The “RDP” houses are those built by the State in the furtherance of the Reconstruction and Development Programme that is meant to make housing available for the poorest of our citizens.
 See section 190(1)(b), quoted in above n 26.
 See above n 75.
 New National Party of South Africa v Government of the Republic of South Africa  ZACC 5; 1999 (3) SA 191(CC); 1999 (5) BCLR 489 (CC) ( New National Party of South Africa ) at para 12.
 Section 181 of the Constitution lists six institutions, including the Electoral Commission, which are established in order to strengthen constitutional democracy.
 Section 26(2) provides:
The state must take reasonable legislative and other measures, within its available resources, to achieve the progressive realisation of this right.
 Section 27(2) provides:
The state must take reasonable legislative and other measures, within its available resources, to achieve the progressive realisation of each of these rights.
 Soobramoney v Minister of Health (KwaZulu-Natal)  ZACC 17; 1998 (1) SA 765 (CC); 1997 (12) BCLR 1696 (CC).
 Id at para 11.
 Government of the Republic of South Africa v Grootboom  ZACC 19; 2001 (1) SA 46 (CC);2000 (11) BCLR 1169 (CC) at para 46.
 Kham above n 5.
 Section 8 in relevant part provides:
 Section 157(5) provides:
A person may vote in a municipality only if that person is registered on that municipality’s segment of the national common voters roll.
 Mhlope above n 21 at para 12.
 Id at para 16.
 Kham above n 5 at para 69.
 See above n 143.
 City of Johannesburg Metropolitan Municipality v Gauteng Development Tribunal  ZACC 11 ;2010 (6) SA 182 (CC);2010 (9) BCLR 859 (CC) at para 73.
 Section 165 of the Constitution provides:
 Doctors for Life International v Speaker of the National Assembly  ZACC 11; 2006 (6) SA 416 (CC);2006 (12) BCLR 1399 (CC) at paras 68-9.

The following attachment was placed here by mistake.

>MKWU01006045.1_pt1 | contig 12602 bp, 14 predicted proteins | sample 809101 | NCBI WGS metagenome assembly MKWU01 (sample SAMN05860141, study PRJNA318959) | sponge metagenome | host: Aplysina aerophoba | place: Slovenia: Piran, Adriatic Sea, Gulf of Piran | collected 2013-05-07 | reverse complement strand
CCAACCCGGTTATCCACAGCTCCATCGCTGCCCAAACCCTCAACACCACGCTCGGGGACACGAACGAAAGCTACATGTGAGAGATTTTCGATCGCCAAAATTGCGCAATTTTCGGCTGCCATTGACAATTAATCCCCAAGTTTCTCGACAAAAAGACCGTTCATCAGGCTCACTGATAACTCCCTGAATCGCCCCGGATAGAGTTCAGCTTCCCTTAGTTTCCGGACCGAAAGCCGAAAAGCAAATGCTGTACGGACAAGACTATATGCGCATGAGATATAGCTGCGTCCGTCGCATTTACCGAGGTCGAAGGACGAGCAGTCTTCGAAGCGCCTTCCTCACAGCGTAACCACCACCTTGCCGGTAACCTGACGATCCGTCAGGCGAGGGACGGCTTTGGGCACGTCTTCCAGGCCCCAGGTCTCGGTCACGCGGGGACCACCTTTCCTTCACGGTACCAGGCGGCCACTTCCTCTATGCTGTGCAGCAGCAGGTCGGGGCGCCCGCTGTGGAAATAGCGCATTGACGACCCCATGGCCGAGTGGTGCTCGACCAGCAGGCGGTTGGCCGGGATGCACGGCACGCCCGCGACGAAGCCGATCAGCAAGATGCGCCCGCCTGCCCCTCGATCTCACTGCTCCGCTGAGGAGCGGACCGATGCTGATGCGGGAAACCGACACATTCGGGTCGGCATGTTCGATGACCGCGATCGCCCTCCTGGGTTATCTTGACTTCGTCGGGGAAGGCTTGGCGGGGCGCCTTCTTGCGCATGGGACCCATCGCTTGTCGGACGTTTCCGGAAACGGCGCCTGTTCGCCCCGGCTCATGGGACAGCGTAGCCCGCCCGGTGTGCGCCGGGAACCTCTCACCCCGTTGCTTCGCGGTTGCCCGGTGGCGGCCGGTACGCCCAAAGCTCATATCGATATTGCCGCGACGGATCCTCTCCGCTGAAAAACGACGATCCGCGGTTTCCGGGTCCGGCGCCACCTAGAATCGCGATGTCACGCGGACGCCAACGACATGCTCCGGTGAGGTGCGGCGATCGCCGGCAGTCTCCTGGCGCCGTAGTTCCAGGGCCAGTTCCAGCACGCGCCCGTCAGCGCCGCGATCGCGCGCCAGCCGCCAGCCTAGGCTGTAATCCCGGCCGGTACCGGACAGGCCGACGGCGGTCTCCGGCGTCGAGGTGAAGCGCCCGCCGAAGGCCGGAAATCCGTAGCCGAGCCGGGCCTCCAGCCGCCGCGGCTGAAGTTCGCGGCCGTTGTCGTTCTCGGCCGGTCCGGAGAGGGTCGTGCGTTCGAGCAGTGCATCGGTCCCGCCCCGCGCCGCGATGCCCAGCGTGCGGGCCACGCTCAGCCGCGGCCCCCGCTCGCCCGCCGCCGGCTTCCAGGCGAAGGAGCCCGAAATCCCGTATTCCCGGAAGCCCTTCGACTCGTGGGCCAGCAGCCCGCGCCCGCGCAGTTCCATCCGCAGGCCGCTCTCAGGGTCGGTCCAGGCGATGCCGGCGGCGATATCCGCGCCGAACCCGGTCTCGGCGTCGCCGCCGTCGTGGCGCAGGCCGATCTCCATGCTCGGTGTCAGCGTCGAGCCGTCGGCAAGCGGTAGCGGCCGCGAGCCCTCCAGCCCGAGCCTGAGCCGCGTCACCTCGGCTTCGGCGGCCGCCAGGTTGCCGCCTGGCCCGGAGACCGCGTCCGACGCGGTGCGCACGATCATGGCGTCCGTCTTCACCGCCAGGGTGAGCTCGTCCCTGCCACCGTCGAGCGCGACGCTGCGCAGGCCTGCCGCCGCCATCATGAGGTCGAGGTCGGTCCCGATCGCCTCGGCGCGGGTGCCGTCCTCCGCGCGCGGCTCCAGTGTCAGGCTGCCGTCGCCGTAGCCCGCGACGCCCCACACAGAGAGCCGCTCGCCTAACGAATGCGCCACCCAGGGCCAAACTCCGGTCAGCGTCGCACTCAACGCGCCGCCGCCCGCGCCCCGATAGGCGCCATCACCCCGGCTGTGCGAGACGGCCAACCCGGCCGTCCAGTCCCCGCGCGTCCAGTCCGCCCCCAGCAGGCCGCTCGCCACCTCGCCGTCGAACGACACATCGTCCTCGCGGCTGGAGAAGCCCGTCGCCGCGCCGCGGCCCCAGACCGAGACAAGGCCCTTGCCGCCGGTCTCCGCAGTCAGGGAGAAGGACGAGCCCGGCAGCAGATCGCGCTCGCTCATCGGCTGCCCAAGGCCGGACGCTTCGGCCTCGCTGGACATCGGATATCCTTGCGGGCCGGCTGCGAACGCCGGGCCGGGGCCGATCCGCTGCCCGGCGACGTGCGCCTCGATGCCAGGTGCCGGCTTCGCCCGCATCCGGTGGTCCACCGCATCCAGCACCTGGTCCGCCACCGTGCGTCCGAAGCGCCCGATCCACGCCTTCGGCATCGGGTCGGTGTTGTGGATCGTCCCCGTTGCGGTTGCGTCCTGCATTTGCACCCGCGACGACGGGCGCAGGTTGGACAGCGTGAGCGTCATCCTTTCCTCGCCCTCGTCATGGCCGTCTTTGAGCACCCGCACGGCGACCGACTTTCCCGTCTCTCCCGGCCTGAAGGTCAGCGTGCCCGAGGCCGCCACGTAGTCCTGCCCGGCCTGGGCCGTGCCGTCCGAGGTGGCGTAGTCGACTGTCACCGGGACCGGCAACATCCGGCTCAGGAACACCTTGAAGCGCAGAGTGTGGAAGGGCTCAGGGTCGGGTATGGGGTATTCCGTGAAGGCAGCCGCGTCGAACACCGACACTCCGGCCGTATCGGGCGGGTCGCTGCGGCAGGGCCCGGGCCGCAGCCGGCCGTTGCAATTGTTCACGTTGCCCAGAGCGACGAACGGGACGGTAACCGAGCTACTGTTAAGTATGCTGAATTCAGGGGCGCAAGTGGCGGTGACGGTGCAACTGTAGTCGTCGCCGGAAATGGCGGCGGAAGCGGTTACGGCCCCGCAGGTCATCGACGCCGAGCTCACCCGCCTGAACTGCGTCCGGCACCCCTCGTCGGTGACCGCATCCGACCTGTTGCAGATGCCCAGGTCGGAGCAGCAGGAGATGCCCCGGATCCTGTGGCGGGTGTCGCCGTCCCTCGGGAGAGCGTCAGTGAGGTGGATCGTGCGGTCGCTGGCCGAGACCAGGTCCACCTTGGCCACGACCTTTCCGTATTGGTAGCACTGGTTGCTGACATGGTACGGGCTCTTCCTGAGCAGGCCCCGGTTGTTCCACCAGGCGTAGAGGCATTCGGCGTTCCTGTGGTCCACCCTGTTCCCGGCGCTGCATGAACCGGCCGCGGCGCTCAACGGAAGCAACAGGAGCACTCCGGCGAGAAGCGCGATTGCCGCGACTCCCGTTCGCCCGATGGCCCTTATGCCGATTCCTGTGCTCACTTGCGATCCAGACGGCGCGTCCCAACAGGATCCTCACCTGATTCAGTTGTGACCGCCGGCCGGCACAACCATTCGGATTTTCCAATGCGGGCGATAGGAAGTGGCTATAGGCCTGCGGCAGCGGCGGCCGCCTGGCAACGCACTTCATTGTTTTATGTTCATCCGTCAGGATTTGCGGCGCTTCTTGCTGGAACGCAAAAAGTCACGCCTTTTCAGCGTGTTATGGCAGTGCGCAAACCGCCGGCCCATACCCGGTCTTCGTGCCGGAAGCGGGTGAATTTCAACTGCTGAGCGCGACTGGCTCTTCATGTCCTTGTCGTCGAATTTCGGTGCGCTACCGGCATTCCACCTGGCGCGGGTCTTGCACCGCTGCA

Mhlope above n 21 at paras 22-3.
 New National Party of South Africa above n 135 at para 12.
 Kham above n 5 at para 127.
 Section 39(2) of the Constitution provides:
When interpreting any legislation, and when developing the common law or customary law, every court, tribunal or forum must promote the spirit, purport and objects of the Bill of Rights.
 Fraser v ABSA Bank Limited  ZACC 24; 2007 (3) SA 484 (CC);2007 (3) BCLR 219 (CC) at paras 43 and 47.
 Richter v The Minister for Home Affairs (with the Democratic Alliance Intervening, and with Afriforum as Amici Curiae)  ZACC 3; 2009 (3) SA 615 (CC);2009 (5) BCLR 448 (CC) ( Richter ) at para 53.
 August above n 120 at para 17.
Trengove SC, J Bleazard and N Luthuli (instructed by Gildenhuys Malatji Inc) for the Electoral Commission.
A J H Bosman SC, L Van Gass and C J Bosman (instructed by Moolman & Pienaar Inc) for the independent candidates.
G Marcus SC and F Hobden (instructed by Hogan Lovells (South Africa) Inc) for the African National Congress.
A Katz SC and K Pillay (instructed by Minde Schapiro & Smith Inc) for the Democratic Alliance.
M Sikhakhane SC, A Hassim and B Lekokotla (instructed by the State Attorney) for the Minister of Co operative Governance and Traditional Affairs.
K J Kemp SC, S Pudifin-Jones and I Veerasamy (instructed by Lourens De Klerk Attorneys) for the Inkatha Freedom Party.
B R Tokota SC and T Lupuwana (instructed by the State Attorney) for the National House of Traditional Leaders.